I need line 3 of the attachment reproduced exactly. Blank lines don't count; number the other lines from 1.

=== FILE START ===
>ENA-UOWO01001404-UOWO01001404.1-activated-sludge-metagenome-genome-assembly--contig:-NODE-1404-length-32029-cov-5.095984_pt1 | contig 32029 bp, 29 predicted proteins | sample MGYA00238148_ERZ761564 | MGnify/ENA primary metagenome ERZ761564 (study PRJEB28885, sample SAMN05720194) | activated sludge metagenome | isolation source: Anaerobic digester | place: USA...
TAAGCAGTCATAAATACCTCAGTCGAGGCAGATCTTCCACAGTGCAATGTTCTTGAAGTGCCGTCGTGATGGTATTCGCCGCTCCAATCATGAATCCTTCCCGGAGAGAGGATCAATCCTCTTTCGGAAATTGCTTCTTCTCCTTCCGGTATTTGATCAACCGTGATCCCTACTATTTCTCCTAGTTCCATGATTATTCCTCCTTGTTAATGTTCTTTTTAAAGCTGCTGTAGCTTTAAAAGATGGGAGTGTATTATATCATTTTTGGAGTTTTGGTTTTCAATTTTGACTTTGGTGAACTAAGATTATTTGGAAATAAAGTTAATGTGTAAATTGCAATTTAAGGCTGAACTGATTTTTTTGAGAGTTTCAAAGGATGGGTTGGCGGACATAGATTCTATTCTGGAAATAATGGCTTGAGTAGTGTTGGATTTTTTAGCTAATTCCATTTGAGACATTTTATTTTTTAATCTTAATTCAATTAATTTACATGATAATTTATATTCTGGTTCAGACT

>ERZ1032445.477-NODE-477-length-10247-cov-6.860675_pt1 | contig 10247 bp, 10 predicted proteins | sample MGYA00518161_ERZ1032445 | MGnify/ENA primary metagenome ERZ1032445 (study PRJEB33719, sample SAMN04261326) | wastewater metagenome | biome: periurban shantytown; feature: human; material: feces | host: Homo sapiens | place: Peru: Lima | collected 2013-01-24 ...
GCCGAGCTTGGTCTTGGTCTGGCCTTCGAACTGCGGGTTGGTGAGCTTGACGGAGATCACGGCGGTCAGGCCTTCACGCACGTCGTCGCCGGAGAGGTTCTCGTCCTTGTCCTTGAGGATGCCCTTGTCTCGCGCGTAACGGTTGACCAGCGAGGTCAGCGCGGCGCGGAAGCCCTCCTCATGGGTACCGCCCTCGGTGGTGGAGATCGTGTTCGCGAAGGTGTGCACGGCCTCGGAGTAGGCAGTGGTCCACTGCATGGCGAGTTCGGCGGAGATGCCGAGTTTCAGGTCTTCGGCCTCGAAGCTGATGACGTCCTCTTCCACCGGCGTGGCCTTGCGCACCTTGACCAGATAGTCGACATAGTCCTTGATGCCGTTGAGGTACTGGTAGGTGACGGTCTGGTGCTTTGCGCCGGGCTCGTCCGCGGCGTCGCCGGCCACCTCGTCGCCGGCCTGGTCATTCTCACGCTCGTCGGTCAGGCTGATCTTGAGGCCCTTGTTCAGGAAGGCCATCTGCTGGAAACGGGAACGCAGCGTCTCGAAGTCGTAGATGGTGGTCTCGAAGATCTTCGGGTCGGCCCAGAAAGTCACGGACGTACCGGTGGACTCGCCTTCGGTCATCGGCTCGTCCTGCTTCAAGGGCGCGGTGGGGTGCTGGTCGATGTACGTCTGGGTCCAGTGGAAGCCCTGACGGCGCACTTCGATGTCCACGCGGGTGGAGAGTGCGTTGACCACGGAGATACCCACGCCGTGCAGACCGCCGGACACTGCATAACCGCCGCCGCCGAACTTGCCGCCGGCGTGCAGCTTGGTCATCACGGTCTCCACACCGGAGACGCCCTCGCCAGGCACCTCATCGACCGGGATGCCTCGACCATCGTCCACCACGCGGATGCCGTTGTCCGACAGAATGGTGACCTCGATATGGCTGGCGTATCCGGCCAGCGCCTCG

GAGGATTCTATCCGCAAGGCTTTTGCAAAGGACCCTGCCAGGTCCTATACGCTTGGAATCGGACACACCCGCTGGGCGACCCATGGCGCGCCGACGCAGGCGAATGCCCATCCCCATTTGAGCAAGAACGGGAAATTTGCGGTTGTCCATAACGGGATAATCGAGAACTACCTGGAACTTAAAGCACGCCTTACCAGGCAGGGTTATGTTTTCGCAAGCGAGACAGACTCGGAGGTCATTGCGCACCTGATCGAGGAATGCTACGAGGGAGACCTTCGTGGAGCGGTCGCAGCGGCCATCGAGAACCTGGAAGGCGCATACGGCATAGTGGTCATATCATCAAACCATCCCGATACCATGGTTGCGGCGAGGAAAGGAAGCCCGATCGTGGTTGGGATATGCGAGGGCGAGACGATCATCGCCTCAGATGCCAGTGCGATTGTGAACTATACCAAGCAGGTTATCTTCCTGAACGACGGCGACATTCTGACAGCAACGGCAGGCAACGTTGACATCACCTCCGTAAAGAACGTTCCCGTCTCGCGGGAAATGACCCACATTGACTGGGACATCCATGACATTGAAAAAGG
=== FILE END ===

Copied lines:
>ERZ1032445.477-NODE-477-length-10247-cov-6.860675_pt1 | contig 10247 bp, 10 predicted proteins | sample MGYA00518161_ERZ1032445 | MGnify/ENA primary metagenome ERZ1032445 (study PRJEB33719, sample SAMN04261326) | wastewater metagenome | biome: periurban shantytown; feature: human; material: feces | host: Homo sapiens | place: Peru: Lima | collected 2013-01-24 ...